One of the most exciting things in my archaeological “career” was when I began, as a young archaeologists, to recognize signs of wear on ancient objects and architecture. I remember Daniel Pullen or, maybe, Nick Kardulias patiently showing me a piece of chert which was used as a blade in a doukani (threshing sledge) and showing me how you could see the marks left by the silica (?) in the grain on the stone. As a text guy, this blew my mind.
Owning an old house has taken some of the excitement from discovering wear marks. For example, the signs of wear of our rickety back landing seems a bit more like hazard than a physical memory of years of cookouts, backdoor getaways (not mine, I promise!), summer time chats with neighbors, punishing blizzards, and sparkling spring rains.
Every now and then, however, there is some sign of wear in our house that brings back the old feeling of fascination. This weekend a contractor pointed out some strange wear patters on a piece of molding above the passage between our front room (probably the living room originally) and our back room (originally the dining room).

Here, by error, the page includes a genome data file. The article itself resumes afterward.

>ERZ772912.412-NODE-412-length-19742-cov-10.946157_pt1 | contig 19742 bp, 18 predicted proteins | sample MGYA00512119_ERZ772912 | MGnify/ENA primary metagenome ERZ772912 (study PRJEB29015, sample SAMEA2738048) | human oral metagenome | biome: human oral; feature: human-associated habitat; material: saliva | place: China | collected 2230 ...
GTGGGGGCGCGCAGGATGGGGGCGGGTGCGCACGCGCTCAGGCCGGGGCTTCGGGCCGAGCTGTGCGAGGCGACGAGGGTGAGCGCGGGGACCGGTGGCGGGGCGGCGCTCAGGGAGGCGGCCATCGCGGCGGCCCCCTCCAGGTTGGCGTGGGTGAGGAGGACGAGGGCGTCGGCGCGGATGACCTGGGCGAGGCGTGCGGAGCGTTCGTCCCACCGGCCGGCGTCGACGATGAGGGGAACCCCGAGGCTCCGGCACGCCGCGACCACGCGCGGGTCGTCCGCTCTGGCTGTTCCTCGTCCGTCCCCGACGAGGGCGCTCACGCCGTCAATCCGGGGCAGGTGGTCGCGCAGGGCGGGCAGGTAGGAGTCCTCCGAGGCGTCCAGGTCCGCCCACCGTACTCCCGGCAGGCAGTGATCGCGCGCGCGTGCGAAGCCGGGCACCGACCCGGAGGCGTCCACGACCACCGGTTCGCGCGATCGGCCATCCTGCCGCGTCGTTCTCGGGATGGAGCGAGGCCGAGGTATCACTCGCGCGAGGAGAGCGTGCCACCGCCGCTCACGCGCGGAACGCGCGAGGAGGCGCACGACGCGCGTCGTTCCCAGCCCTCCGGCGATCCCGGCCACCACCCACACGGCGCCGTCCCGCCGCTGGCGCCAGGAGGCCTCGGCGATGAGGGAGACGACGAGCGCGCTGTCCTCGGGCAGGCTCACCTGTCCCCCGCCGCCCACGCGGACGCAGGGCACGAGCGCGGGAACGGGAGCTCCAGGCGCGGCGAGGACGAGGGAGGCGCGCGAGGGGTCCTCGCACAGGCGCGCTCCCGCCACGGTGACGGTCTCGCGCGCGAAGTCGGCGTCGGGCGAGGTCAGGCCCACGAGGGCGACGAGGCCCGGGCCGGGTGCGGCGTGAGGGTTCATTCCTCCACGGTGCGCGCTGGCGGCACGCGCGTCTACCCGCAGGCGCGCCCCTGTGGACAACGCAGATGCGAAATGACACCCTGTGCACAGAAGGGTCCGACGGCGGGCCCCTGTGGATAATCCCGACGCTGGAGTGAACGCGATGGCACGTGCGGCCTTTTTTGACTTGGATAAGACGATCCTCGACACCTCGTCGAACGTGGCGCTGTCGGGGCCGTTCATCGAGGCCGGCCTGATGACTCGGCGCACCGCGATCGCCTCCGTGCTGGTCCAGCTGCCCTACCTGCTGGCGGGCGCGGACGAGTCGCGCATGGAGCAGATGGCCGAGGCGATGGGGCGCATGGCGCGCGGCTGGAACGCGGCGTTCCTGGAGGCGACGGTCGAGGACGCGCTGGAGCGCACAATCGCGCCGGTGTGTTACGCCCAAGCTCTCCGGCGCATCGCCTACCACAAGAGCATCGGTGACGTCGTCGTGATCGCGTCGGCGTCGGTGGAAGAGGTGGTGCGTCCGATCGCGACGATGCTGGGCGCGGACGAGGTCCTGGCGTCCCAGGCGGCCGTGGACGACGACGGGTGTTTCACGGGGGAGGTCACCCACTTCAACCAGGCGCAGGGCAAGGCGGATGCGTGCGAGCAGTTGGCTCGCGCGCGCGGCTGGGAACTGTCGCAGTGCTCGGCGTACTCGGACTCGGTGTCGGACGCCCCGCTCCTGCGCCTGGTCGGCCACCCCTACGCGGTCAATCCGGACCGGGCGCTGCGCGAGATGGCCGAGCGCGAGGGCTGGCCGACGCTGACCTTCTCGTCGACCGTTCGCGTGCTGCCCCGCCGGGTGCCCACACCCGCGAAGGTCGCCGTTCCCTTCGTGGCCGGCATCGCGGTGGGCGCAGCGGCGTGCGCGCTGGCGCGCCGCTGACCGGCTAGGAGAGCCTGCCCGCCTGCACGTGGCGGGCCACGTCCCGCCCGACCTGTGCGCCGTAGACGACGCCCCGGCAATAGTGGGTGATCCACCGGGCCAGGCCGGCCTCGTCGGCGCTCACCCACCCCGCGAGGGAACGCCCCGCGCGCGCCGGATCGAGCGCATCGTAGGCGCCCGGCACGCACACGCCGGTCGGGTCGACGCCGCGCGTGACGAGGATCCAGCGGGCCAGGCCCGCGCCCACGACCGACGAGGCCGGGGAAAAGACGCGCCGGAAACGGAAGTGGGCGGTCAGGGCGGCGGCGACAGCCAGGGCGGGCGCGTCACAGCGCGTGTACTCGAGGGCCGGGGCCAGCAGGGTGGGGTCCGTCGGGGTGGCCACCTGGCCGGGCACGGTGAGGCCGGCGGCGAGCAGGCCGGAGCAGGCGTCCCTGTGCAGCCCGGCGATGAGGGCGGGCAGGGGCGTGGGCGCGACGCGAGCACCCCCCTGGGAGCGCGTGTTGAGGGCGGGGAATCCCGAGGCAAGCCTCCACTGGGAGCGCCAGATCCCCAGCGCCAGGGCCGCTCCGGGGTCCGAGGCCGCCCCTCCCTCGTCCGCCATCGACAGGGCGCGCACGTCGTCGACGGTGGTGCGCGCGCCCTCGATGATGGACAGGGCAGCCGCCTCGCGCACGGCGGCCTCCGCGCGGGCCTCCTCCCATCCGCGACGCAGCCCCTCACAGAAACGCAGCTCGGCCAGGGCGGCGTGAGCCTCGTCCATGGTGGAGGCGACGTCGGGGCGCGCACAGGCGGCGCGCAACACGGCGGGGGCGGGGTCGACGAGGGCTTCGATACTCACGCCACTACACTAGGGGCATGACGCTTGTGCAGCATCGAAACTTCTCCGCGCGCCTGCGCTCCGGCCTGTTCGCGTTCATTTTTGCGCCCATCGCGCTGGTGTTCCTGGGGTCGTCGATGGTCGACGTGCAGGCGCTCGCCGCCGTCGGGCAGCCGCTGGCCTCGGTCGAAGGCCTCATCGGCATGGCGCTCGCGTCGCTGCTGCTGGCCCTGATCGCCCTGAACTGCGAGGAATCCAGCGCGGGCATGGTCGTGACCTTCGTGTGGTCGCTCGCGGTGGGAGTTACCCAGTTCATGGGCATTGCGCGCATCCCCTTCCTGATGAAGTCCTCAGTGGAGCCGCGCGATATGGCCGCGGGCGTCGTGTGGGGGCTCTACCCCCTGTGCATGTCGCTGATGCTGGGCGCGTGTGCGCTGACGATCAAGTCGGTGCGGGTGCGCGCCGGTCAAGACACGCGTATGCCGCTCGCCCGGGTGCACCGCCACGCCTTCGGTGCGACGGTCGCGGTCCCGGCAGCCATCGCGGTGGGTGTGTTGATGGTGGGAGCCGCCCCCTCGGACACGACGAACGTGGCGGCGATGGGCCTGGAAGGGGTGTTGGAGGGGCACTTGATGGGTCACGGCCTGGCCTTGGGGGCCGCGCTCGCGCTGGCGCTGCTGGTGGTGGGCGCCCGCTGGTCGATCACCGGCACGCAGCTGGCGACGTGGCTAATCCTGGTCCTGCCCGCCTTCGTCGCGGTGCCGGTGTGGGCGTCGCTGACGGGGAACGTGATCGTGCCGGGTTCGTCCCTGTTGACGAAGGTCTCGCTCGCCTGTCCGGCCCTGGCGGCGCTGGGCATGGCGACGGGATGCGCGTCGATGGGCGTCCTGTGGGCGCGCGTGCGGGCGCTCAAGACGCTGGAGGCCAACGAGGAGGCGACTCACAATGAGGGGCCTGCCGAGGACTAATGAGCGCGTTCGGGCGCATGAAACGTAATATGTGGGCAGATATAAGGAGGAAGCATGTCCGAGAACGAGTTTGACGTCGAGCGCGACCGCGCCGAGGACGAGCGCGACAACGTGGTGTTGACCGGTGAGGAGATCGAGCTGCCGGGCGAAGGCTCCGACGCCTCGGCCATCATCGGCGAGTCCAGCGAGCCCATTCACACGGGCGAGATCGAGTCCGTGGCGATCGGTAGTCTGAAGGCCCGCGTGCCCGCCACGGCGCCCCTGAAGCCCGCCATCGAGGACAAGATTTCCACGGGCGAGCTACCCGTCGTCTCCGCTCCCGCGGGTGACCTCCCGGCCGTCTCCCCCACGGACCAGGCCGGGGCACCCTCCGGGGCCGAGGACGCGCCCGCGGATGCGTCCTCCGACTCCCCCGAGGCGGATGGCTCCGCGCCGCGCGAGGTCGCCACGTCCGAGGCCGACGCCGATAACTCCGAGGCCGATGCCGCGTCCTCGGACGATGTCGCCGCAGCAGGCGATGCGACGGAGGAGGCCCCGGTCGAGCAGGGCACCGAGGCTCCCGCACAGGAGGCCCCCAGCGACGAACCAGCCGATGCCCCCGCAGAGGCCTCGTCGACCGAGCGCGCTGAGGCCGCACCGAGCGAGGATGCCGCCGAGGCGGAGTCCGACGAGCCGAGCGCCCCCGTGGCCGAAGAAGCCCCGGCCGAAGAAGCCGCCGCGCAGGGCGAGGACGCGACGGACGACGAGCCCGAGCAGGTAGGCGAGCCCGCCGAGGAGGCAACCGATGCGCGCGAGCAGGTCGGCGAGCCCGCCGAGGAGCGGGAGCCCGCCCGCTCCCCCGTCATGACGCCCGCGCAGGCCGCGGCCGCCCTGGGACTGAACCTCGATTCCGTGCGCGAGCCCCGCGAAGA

Looking more carefully at the molding above the door showed strange signs of wear:
It was difficult to tell if the wood molding was cut away or worn away by rubbing or something. The ceiling in this room is the original plaster ceiling so one would assume it would show signs of wear or disturbance (plaster shows almost everything!) if whatever effected the molding involved the wall or ceiling.
It is possible – if a bit unlikely – that the molding was damaged before it was installed, but the house shows almost no signs of this kind of cosmetic modification. Since much of this molding was pre-fabricated (even in the late 19th century), this wear could be from its shipping into Grand Forks. One could imagine a piece of rope holding a bundle of these molded door frames together and rubbing away part of one during its journey by rail into Grand Forks.